Benign Paroxysmal Positional Vertigo (BPPV). It is one of the most common causes of vertigo. It is characterized by brief intense spells of rotatory vertigo which usually precipitates during an abrupt change in head position. Vertigo occurs when the patient is getting out of bed, turning over in bed and when extending or flexing the neck. BPPV is predominated in females (2:1 female to male ratio).
Aetiology. Mostly it is idiopathic, and the incidence increases with advancing age. Known causes of BPPV are head trauma, ear infection, viral labyrinthitis, stapedectomy, prolonged bed rest, vestibular neuritis and Meniere’s disease. Dislodgement of otoconial debris from the utricle is the common feature in all of these causes.
Pathophysiology. Otoconia are crystals of calcium carbonate present on the macula of the utricle and saccule. In BPPV otoconial debris dislodges from degenerating macula of the utricle and floats freely in the semicircular canals (canalolithiasis). Otoconia most commonly enters in the posterior semicircular canal as compared to horizontal and anterior canals. Since otoconia have three times greater density than that of the endolymph, the cupula becomes sensitive to gravity. When otoconial debris sticks on the cupula of the posterior semicircular canal (cupulolithiasis) in a critical head position with respect to gravity, it results in an abnormal displacement of the cupula and stimulation of the corresponding vestibular afferents. This causes nystagmus and vertigo.
Posterior canal is more commonly involved because:
- Size of the opening common crus of the posterior and anterior (superior) semi-circular canals
- As its anatomical location makes it the most dependent position in both erect and supine, particles get trapped in this canal.
- Particles also get trapped due to posterior canal opening is uppermost in the upright position.
- Particles move more backwards and forwards during rolling over in bed.
Hence, its position does not allow natural clearance of particles back to utricle.
Symptoms. Episode of vertigo typically begins with a latent period-up to 2-20 sec with or without nausea and usually lasts less than a minute. Spells of vertigo are multiple, occurs in clusters and are associated with change in head position. In between the episodes, patient are either symptom-free or may have marked unsteadiness (patient have a feeling of walking on pillows). There is no associated hearing loss, tinnitus, aural fullness or other neurologic symptoms.
Diagnosis. Though the typical history itself establishes the diagnosis. The properties of the nystagmus during hallpike maneuver helps in making diagnosis of BPPV and also rules out positional vertigo of central origin.
The properties of nystagmus in BPPV are:
- Latency – 2–20 s (delay in onset is due to time taken by the mass of otoconial debris to be displaced because of inertia)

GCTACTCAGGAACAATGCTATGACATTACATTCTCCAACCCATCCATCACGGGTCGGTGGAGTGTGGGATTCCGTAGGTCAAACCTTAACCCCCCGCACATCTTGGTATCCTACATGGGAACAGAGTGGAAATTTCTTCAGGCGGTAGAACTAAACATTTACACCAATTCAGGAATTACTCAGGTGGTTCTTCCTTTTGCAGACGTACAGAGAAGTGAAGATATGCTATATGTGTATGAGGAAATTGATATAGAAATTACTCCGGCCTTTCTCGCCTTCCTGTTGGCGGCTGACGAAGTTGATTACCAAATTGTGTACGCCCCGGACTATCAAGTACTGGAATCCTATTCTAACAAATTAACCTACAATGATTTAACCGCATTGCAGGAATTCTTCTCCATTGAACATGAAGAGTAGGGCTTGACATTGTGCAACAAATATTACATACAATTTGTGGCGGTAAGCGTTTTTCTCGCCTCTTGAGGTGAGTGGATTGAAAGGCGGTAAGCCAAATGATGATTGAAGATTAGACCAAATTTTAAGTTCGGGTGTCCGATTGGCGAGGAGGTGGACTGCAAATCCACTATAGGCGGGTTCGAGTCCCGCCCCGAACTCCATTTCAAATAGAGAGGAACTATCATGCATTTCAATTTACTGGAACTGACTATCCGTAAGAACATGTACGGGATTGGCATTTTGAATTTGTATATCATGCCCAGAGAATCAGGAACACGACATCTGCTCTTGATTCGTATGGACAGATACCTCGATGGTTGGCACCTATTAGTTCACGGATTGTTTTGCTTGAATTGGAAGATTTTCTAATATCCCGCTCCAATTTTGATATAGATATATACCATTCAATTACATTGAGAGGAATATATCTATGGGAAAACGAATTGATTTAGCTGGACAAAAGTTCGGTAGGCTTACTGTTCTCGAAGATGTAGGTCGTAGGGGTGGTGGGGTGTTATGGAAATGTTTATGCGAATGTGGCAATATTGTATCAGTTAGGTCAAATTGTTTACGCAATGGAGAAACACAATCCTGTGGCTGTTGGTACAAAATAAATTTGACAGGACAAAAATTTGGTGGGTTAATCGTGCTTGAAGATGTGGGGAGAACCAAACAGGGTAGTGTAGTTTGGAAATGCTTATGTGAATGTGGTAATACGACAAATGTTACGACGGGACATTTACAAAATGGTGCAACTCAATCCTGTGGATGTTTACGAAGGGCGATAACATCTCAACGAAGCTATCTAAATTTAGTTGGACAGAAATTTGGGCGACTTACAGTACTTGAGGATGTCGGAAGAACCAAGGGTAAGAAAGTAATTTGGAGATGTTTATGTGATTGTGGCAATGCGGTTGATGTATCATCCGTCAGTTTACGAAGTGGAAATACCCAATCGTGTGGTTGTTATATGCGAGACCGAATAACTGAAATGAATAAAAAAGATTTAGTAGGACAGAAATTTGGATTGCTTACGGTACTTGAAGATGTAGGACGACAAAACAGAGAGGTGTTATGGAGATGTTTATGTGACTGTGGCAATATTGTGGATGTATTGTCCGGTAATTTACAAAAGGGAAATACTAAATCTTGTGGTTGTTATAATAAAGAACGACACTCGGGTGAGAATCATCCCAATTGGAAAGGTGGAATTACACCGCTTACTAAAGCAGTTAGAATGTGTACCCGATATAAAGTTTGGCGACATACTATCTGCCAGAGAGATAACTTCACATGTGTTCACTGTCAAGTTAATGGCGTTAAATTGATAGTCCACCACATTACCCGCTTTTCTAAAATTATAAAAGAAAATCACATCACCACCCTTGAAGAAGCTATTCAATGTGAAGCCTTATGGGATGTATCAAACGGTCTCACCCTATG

- Direction – Fixed, towards the under most ear
- Duration – Less than 1 min
- Fatiguable (with repeated movements the otoconial debris may get dispersed or may get trapped in some part of the canal)
|Features of BPPV type
|Mainly geotropic and occasionally apogeotropic
|Either geotropic or apogeotropic
|Epley’s manoeuvreSemont’s manoeuvre
|Forced prolonged position, Barbecue.
|Modified Epley’s manoeuvre
However, there are specific positional tests, the resultant nystagmus of these tests indicates which semicircular canal is involved in BPPV.
The specific positional tests to diagnose the canal involved are:
(i) Dix–Hallpike positional test.
Both posterior and anterior canal gets stimulated on the Dix–Hallpike positional test. The Left Anterior and Right Posterior canals are stimulated during the right side Dix–Hallpike manoeuvre and vice versa. On performing right side Dix–Hallpike there is ampullofugal (excitatory) flow in the right posterior canal and ampullopetal (inhibitory) flow in the left anterior.
- Otoconial debris in the posterior semicircular canal – The direction of nystagmus is upwards and outwards-torsional in the right eye. (vertical-up beating torsional nystagmus)
- Otoconial debris in the anterior semicircular canal – The direction of nystagmus is downwards and intorsional in the left eye. (vertical-down beating torsional nystagmus)
(ii) Supine head roll test
This test is used to diagnose horizontal canal BPV. Involvement of the horizontal canal should be suspected if during the Hallpike test patient is having nystagmus on both right and left side.
Steps of Roll test
For this manoeuvre, the patient lies down on the couch with his head held up in central position by the clinician at a 30-degree angle or raise the head end of the couch by 300degrees. Turn the patient’s head 90° to one side. Then the head is brought back to the normal central position. Now, turn the patient’s head 90° to the opposite side. After each step wait for 30 seconds or till vertigo and nystagmus subside.
If the horizontal canal is involved both sides will produce symptoms and a horizontal nystagmus beating toward the earth (geotropic). The side (right or left) which is involved will have more stronger nystagmus and will be more symptomatic.